“Those who don’t study history are doomed to repeat it. Yet those who do study history are doomed to stand by helplessly while everyone else repeats it.” I read this quote on Facebook today and it was certainly timely. Today, we visited the Killing Fields and the Toul Sleng Genocide Museum in Phnom Penh, Cambodia.
It was certainly one of the most sobering days of my life. The atrocities committed by Pol Pot and the Khmer Rouge between 1975 and 1979 are hard to believe. It is estimated that between one and two million people were systematically killed during this massive genocide. The victims included children, entire families, teachers, doctors and professionals, Cambodians, Thais, and Vietnamese. Anyone who might pose any kind of threat to the regime of the insane Pol Pot was killed and buried in one of the 343 killing fields that have been found in Cambodia.
Our guide, who lived through those years as a child, was able to provide first hand witness to many of the hardships that affected him and his family. His narration of the political situation that gave rise to the Khmer Rouge regime and its subsequent defeat was spellbinding. The devastation of the population, the resources and infrastructure of the country has just begun to regenerate and improve very slowly over the past dozen years since their 2003 independence (despite a coup in 2007 and a current communist dictator, ruling in the guise of an elected prime minister).
What I found equally discomforting to the history and impact of the Cambodian genocide is the fact that I lived and grew up during that time and yet felt strangely ignorant of the severity of the atrocities. Of course, I knew via our western media of the “trouble” in Cambodia, but my daily life in Calgary as a family man and a school principal rolled along without any significant thought or assistance to the people in Cambodia.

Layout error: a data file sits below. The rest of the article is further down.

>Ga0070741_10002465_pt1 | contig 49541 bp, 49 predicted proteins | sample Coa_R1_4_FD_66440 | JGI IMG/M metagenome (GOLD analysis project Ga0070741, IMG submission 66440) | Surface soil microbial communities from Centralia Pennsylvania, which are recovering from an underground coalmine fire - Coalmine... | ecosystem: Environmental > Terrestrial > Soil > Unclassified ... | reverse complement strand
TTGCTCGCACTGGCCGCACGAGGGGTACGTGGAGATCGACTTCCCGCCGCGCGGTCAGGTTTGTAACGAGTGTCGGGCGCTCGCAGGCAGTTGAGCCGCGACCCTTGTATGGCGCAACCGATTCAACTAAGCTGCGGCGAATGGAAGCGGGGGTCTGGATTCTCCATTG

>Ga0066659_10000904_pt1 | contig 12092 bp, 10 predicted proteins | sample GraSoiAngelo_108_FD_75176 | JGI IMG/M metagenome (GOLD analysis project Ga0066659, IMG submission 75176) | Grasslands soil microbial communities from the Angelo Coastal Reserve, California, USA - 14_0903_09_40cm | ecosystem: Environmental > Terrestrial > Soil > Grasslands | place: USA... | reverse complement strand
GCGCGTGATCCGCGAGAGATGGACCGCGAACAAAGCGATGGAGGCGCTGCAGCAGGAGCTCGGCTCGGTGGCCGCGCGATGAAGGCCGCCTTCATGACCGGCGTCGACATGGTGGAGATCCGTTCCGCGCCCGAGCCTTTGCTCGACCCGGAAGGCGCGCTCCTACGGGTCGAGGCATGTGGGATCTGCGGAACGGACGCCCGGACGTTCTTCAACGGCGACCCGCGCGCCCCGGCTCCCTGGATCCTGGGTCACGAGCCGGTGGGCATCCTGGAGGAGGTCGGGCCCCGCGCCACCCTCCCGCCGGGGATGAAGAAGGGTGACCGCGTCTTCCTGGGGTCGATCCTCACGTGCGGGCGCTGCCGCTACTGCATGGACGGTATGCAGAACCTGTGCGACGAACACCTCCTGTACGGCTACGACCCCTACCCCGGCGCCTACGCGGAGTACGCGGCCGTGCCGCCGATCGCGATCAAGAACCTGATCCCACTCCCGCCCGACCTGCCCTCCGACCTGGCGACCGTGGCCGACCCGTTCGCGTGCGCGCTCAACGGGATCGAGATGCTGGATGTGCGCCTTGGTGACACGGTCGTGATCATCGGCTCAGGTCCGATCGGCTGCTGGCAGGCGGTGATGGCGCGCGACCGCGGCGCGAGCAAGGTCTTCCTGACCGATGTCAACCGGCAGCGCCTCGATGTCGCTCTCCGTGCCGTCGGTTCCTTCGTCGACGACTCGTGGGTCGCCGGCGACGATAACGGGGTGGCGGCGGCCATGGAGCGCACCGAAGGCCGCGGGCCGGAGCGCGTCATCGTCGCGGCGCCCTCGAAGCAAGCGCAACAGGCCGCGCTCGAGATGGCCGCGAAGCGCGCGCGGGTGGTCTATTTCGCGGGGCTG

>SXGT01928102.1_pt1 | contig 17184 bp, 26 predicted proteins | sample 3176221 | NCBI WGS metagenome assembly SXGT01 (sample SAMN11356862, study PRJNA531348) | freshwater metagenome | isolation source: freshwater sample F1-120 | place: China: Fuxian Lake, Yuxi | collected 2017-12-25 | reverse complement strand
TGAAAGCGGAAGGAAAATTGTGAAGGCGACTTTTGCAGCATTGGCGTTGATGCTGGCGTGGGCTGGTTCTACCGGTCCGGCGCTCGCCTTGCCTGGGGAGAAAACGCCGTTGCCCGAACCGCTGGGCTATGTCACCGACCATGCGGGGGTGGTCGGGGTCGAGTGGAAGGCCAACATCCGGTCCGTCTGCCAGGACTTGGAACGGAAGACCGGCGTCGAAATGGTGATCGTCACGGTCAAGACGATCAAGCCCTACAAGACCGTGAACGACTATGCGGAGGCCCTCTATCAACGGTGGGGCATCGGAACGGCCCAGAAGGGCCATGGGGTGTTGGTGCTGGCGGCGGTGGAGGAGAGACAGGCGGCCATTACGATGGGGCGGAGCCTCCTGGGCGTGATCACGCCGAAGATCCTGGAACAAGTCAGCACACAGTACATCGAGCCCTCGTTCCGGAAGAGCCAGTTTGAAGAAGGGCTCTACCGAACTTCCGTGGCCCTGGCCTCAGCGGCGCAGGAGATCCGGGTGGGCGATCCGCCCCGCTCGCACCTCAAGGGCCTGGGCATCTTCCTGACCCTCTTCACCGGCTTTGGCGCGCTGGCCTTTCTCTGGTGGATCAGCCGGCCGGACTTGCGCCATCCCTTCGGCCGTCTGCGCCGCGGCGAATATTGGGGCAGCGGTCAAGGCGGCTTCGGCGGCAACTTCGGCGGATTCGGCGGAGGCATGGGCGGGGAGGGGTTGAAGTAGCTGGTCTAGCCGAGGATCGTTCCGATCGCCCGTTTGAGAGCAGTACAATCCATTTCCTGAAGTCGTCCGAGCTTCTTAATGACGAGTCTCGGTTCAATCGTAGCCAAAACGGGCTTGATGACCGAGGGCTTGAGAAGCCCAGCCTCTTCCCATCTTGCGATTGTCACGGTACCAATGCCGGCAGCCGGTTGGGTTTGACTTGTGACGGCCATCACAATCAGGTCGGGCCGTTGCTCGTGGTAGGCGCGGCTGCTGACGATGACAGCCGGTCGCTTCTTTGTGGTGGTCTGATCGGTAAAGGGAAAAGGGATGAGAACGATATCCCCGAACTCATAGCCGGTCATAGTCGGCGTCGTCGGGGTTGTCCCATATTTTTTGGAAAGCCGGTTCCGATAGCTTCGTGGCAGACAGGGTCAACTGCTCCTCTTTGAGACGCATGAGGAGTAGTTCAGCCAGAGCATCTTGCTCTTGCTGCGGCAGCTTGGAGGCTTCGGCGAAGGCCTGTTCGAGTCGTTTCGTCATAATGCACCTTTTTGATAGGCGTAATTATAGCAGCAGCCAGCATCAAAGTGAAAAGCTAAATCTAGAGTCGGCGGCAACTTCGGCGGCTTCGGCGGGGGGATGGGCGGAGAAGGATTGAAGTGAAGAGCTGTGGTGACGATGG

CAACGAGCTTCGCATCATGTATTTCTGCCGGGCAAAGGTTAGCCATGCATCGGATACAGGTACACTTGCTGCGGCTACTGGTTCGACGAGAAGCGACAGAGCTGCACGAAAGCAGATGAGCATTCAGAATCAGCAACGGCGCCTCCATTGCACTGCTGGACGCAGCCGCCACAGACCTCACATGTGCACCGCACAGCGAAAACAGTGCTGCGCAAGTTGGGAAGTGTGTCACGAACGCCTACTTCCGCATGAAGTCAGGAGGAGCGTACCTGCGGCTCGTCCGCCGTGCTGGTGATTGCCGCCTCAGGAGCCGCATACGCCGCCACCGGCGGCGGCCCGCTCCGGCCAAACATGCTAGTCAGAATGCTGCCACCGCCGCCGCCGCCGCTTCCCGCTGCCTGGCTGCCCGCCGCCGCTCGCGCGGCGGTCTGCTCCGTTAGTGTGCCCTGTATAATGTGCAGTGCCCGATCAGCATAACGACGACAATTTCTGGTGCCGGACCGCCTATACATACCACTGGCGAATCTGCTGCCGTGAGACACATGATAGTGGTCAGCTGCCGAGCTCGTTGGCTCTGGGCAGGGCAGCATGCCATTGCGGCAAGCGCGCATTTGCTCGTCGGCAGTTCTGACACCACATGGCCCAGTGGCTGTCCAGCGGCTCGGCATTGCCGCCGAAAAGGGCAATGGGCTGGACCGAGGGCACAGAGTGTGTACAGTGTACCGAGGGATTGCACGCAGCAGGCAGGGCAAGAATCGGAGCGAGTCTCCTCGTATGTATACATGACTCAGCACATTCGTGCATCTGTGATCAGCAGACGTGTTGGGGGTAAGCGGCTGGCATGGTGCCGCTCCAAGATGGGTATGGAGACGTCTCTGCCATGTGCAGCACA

Our detached western lives have somehow removed us from the horrors that occur in our world on a daily basis. As well as the Nazi genocides, the major mass exterminations in Darfur, Bosnia, Rwanda and Syria and the expulsions of millions of refugees in every corner of the world, just seem to pass through our lives as stories on television. We are hard pressed to feel the actual horror and suffering of these real people, in our lives.
Our first reactions tend to deny that there is much that we can really do, as we are too insignificant to make a difference. We may make a monetary offering in some fashion through a charity or church organization, and it may make a micro difference in someone’s life, but I sort of believe it is done more to ease our own conscience. And maybe that is just the cold hard reality of our world. Problems of the magnitude of the horrors that we witnessed on a small scale today in Phnom Penh were so massive that one individual (me) can do so little, that we should just accept that fact. Or is this acceptance comparable to putting a cheque in the mail to assist some larger cause and believing we have done all we can do?